The '60s at 50


Friday, October 7, 1966: Study of UFOs

The Air Force announced today the University of Colorado has been chosen to undertake independent investigations of reports on unidentified flying objects. Air Force Secretary Harold Brown said the university is being awarded a research agreement of about $300,000 "to analyze phenomena associated with UFO sightings."
     The university, located at Boulder, Colo., will also make recommendations on the Air Force's methods of investigation and evaluating flying saucer reports, a program now known as Project Blue Book, dating back to 1948.
     * "University of Colorado Will Investigate UFOs" (Associated Press): @
     * Image from (Michigan sightings, 1966): @

* April 5, 1966, hearing by Armed Services Committee, U.S. House of Representatives: @
* "Facts About Unidentified Flying Objects" (Science Policy Research Division, Library of Congress, May 5, 1966): @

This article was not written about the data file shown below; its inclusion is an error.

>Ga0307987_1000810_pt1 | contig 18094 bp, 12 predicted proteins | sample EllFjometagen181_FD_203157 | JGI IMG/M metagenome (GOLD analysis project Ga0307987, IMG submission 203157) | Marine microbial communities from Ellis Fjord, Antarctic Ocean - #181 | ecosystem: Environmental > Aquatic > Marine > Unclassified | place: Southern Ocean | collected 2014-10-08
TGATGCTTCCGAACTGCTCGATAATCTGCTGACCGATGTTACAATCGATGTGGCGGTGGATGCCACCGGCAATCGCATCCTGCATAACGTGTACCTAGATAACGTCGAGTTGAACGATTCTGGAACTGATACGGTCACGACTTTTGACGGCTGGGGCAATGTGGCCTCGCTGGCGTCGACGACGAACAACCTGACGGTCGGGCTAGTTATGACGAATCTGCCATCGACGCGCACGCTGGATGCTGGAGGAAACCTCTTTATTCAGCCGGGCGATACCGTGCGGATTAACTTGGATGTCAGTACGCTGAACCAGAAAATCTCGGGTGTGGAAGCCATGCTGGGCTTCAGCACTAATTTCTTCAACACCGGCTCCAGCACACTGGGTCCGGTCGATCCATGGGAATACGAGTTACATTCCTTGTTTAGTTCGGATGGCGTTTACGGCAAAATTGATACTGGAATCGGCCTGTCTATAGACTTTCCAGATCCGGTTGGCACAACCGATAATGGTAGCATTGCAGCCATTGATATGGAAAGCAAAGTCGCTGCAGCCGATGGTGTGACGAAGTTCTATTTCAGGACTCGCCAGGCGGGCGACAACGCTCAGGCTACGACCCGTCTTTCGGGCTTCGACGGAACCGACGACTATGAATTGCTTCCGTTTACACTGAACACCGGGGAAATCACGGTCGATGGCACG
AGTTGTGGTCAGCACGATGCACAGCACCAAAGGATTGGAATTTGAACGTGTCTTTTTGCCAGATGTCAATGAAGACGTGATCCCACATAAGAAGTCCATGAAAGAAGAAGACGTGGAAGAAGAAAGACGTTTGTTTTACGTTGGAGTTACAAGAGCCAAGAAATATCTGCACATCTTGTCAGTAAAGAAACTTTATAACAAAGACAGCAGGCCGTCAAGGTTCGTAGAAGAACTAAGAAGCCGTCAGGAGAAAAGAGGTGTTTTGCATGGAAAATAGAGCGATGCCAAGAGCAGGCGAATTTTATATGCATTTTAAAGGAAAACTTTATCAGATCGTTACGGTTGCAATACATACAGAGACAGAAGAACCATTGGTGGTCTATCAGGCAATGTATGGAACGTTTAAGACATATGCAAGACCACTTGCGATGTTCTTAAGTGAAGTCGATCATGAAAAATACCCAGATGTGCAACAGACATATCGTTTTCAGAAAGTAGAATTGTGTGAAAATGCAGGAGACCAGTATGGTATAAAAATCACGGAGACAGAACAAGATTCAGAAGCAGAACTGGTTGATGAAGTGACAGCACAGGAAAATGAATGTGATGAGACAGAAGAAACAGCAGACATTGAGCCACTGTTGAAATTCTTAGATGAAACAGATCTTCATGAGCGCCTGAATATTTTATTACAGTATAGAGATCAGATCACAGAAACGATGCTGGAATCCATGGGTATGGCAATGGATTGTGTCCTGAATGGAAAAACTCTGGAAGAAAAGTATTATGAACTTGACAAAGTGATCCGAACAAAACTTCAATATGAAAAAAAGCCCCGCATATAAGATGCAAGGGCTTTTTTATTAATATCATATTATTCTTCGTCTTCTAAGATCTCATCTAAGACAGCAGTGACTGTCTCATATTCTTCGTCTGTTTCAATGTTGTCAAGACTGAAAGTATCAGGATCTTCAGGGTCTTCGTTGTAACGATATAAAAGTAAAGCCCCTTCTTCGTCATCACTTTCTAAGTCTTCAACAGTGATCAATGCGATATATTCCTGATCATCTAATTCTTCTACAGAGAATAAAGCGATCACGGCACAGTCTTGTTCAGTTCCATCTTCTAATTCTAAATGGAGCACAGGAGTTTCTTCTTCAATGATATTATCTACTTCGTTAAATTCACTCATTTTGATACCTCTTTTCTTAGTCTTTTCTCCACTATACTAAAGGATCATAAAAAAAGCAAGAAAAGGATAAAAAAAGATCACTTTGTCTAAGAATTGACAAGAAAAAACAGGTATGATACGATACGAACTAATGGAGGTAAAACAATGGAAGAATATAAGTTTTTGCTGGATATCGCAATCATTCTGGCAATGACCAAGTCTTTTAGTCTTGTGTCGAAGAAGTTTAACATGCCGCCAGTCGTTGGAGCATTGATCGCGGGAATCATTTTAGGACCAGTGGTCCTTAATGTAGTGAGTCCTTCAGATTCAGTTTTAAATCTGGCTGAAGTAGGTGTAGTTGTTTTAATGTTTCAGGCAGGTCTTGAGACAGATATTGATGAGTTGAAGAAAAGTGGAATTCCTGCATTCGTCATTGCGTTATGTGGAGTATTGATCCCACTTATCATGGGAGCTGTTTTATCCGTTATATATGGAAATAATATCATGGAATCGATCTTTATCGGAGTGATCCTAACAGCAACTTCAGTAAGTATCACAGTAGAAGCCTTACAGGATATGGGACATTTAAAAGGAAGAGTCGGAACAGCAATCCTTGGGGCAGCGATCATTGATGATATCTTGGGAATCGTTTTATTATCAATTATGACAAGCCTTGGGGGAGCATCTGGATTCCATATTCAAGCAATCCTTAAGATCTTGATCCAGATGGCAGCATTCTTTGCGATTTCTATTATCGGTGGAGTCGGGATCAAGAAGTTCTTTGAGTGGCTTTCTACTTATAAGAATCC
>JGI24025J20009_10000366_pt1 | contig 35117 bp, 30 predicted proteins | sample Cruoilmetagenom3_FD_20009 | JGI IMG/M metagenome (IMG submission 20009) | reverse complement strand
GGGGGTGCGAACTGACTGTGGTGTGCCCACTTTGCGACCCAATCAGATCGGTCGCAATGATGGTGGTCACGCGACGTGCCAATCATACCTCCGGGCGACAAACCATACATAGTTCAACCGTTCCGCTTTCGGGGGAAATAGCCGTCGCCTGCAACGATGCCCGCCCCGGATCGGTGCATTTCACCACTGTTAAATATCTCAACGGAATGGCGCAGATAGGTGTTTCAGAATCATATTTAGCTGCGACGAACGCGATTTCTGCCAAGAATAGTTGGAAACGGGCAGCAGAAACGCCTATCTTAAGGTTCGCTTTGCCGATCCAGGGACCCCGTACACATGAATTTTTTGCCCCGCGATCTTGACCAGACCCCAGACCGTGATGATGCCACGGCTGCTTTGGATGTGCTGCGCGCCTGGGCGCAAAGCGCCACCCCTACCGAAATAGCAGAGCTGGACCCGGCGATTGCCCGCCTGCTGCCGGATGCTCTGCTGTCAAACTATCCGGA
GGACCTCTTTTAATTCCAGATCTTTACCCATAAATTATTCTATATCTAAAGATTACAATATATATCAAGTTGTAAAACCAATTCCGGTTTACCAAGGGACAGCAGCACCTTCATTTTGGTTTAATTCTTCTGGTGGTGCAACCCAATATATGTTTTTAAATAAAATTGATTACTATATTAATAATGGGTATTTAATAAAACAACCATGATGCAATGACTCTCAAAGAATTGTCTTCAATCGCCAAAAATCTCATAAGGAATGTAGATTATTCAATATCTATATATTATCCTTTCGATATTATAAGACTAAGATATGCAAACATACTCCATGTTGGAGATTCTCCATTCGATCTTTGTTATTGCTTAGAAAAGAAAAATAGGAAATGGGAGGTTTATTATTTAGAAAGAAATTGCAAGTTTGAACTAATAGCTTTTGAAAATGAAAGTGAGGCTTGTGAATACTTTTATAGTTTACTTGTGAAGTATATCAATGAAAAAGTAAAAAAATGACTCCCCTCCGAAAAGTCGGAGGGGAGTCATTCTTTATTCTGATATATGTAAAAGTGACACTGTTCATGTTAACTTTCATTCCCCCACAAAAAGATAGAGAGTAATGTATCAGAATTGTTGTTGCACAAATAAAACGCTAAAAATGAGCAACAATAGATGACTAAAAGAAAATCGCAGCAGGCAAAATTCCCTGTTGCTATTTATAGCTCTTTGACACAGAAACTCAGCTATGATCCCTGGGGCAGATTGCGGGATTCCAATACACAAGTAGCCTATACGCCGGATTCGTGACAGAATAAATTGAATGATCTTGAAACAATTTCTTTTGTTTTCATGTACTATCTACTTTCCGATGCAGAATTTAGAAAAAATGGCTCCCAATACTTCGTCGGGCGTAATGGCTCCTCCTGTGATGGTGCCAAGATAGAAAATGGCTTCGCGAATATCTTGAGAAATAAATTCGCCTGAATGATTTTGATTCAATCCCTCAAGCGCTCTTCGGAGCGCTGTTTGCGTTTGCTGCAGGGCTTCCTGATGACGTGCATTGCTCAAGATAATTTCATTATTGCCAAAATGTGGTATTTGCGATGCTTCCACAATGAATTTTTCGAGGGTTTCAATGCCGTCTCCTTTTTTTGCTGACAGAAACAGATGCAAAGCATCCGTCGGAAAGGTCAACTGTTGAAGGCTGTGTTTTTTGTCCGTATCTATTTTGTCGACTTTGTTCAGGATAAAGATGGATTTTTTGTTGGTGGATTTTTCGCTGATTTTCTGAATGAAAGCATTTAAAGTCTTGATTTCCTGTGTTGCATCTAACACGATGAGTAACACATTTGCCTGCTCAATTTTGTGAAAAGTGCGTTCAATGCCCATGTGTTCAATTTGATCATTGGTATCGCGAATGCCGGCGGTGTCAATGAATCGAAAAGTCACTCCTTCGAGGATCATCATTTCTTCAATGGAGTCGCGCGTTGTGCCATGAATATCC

* "Unidentified Flying Objects Research Guide" (Naval History and Heritage Command): @
* "The CIA's role in the Study of UFOs, 1947-1990" (CIA): @
* "Congressional Hearings on UFOs" ( @
* "Ford Press Releases -- UFO, 1966" (Gerald R. Ford Presidential Library & Museum): @
* Journal of UFO History (November-December 2004): @
* "The 1966 UFO Chronology" (National Investigations Committee on Aerial Phenomena): @
* "Ann Arbor vs. the flying saucers" (Michigan Today, 2014): @
* "The Great Michigan UFO Chase of 1966" ( @
* "Unidentified Flying Objects -- Project Blue Book" (National Archives): @
* Project Blue Book Archive: @ 


1966: The beginnings of 'tan, rested and ready'

October 1966: 'Tanned, fit, relaxed' 
     * "Nixon on the Stump -- An Old Timer at 53" (New York Times, October 3, 1966): @
     * Excerpt from "Nixonland: The Rise of a President and the Fracturing of America" (Rick Perlstein, 2008): @

January 1970: 'Tanned, rested and ready' 
     "Now, on the eve of his 57th birthday, Richard Nixon was tanned, rested and ready to leave California's sun for the snow and subfreezing temperature of Washington." (Newsweek): @

     * Other uses of "tanned, rested and ready" (from @

July 1987: 'Tan, rested and ready' 
     * "Nixon, North Hot Sellers" (Spokane Spokesman-Review, July 11, 1987): @ 
     * "After Nixon and Reagan, Young Republicans Face '88 with Uncertainty" (New York Times, July 11): @ 


A note to readers